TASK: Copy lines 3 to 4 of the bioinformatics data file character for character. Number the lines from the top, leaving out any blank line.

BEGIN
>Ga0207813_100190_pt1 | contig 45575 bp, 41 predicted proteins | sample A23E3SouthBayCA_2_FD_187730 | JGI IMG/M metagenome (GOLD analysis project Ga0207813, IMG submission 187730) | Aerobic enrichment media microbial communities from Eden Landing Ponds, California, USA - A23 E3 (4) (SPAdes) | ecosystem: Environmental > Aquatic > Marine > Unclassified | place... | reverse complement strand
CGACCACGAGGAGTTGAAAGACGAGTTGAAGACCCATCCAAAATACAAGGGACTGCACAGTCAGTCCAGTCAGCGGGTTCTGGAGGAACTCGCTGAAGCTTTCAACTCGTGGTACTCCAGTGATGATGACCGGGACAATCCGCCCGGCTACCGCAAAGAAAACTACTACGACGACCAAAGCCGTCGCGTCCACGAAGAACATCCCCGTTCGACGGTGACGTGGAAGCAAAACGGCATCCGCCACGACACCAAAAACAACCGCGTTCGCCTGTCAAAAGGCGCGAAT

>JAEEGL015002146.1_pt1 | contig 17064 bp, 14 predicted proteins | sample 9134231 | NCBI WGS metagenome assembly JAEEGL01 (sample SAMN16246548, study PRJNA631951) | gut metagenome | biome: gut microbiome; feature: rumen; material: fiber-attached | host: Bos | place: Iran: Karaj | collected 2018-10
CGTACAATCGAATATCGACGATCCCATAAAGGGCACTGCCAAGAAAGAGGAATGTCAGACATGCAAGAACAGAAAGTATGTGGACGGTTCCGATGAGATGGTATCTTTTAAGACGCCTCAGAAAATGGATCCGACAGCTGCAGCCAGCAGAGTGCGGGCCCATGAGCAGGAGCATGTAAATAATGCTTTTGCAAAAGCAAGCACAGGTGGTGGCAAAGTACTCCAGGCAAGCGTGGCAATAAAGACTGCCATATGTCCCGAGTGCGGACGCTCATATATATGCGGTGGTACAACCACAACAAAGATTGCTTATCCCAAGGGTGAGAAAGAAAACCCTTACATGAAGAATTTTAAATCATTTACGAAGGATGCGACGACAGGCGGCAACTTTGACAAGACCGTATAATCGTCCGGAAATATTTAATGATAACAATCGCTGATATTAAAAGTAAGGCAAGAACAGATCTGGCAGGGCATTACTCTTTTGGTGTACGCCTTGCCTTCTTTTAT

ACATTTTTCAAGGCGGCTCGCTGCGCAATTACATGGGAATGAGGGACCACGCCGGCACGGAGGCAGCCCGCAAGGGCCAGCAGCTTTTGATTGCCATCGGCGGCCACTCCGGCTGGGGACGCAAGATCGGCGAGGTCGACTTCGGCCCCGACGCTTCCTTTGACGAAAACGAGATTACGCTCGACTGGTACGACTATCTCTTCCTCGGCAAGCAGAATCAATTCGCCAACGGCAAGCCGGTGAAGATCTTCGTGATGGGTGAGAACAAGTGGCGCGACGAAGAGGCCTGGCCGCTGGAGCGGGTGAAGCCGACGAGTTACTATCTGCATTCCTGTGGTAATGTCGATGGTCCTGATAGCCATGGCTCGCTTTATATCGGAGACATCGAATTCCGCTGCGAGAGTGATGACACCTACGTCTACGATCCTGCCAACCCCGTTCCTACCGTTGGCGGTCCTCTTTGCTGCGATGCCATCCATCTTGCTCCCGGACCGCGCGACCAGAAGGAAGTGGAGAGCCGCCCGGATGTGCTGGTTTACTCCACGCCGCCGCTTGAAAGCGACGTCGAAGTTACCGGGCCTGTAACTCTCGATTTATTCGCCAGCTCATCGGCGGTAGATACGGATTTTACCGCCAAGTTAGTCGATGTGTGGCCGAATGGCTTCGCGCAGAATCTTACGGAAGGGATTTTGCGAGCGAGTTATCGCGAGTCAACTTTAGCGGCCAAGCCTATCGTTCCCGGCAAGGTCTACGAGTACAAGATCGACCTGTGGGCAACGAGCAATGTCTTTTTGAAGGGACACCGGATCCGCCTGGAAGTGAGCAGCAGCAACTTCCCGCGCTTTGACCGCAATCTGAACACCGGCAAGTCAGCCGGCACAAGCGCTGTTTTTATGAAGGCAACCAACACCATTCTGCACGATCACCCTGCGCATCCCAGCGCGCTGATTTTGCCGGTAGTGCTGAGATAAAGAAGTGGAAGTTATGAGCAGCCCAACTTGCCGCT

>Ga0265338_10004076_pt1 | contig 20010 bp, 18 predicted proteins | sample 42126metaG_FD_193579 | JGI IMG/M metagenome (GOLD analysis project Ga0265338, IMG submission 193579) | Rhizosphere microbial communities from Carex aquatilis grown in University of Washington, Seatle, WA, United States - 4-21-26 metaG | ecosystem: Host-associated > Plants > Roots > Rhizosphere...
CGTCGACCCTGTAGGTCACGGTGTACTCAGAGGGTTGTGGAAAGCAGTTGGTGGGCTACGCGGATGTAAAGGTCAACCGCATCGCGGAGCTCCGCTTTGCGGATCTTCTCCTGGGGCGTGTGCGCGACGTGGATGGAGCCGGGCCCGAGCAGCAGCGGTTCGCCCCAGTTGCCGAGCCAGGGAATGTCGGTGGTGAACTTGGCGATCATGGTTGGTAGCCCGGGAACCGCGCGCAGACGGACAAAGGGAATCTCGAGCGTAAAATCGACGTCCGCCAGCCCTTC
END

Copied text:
>JAEEGL015002146.1_pt1 | contig 17064 bp, 14 predicted proteins | sample 9134231 | NCBI WGS metagenome assembly JAEEGL01 (sample SAMN16246548, study PRJNA631951) | gut metagenome | biome: gut microbiome; feature: rumen; material: fiber-attached | host: Bos | place: Iran: Karaj | collected 2018-10
CGTACAATCGAATATCGACGATCCCATAAAGGGCACTGCCAAGAAAGAGGAATGTCAGACATGCAAGAACAGAAAGTATGTGGACGGTTCCGATGAGATGGTATCTTTTAAGACGCCTCAGAAAATGGATCCGACAGCTGCAGCCAGCAGAGTGCGGGCCCATGAGCAGGAGCATGTAAATAATGCTTTTGCAAAAGCAAGCACAGGTGGTGGCAAAGTACTCCAGGCAAGCGTGGCAATAAAGACTGCCATATGTCCCGAGTGCGGACGCTCATATATATGCGGTGGTACAACCACAACAAAGATTGCTTATCCCAAGGGTGAGAAAGAAAACCCTTACATGAAGAATTTTAAATCATTTACGAAGGATGCGACGACAGGCGGCAACTTTGACAAGACCGTATAATCGTCCGGAAATATTTAATGATAACAATCGCTGATATTAAAAGTAAGGCAAGAACAGATCTGGCAGGGCATTACTCTTTTGGTGTACGCCTTGCCTTCTTTTAT